Thirty years of song from the man who fronted Teardrop Explodes

Julian Cope: venom and vituperation for tyrants
Julian Cope: venom and vituperation for tyrants

Julian Cope

Trades Club, Hebden Bridge

Julian Cope performed to a packed Trades Club in Hebden Bridge with a range of songs spanning more than 30 years.

The former Teardrop Explodes frontman relished the intimate setting, chatting to the crowd and offering a selection of songs from his back catalogue, plus material from the latest album.

Sporting a military-style peaked cap, he briefly turned his back on the audience to exchange sunglasses for another, presumably more impenetrable, pair.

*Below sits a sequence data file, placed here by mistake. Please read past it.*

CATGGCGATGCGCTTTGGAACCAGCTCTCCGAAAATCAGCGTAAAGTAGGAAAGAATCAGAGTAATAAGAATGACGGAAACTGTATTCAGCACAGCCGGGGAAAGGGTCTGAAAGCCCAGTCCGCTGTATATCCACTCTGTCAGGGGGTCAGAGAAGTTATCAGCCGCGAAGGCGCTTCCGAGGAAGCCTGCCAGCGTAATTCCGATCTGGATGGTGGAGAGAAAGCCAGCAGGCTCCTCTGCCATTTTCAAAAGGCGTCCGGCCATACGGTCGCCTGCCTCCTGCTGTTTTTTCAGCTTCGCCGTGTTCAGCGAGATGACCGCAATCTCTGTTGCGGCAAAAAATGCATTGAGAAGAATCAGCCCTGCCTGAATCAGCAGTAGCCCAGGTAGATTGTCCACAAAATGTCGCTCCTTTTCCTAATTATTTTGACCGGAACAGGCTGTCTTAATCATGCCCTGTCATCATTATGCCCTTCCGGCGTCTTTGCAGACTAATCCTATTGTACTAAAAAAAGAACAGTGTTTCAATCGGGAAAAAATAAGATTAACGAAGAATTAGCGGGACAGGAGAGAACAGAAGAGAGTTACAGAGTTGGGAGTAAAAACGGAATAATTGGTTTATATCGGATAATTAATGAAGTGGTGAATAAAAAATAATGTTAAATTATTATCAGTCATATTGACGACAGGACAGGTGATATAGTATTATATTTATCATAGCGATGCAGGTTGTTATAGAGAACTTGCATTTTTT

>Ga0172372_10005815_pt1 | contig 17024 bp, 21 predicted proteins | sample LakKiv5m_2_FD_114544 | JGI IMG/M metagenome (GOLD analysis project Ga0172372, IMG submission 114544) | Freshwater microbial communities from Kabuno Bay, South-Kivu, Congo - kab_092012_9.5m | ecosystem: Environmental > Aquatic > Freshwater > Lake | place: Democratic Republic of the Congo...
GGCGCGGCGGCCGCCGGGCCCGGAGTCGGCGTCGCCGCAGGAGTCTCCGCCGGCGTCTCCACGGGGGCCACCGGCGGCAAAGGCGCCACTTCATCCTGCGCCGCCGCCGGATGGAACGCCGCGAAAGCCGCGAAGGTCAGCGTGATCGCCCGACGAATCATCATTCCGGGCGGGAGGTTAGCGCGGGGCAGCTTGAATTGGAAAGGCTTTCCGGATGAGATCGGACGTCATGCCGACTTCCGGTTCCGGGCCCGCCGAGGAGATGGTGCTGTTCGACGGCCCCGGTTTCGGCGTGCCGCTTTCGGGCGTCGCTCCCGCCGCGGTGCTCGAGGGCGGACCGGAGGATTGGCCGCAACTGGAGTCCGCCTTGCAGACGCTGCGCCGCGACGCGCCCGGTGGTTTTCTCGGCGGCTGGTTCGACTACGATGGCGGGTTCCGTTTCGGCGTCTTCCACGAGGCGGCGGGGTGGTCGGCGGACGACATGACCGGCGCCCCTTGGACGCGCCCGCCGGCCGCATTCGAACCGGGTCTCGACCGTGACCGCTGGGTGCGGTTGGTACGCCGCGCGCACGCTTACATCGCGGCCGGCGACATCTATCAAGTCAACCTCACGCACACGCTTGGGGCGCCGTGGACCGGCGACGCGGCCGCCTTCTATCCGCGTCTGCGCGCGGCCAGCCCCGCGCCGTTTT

Introducing each song, he talks about the issues that inspired the lyrics, while constantly fretting over the tune coming from his guitar.

Nestling somewhere between eccentricity and unorthodoxy, Cope talks openly about his personal meltdown in the Teardrop aftermath.

He tells how he quit drinking alcohol for 21 years – only to be reintroduced to it by a burly Russian in the foothills of Mount Ararat.


Frequently switching between guitar and keyboards, he used the Mellotron to play an array of numbers, including Head Hang Low and Julian in the Underworld – his cautionary tale about drugs.

It seems it is Cope’s mission to be unconventional.

Is this the same man who is an esteemed authority on neolithia, writing copiously about the subject?

Julian reserves much venom and vituperation for tyrants and despots – especially Cromwell who is lambasted in the folk song Cromwell in Ireland.

Julian Cope warns that his show “invokes the threat of bombast”.

Hmm, well it’s certainly crammed with thought-provoking stuff.

I found myself drawn to his music, intrigued to know more.

Simon Wilkinson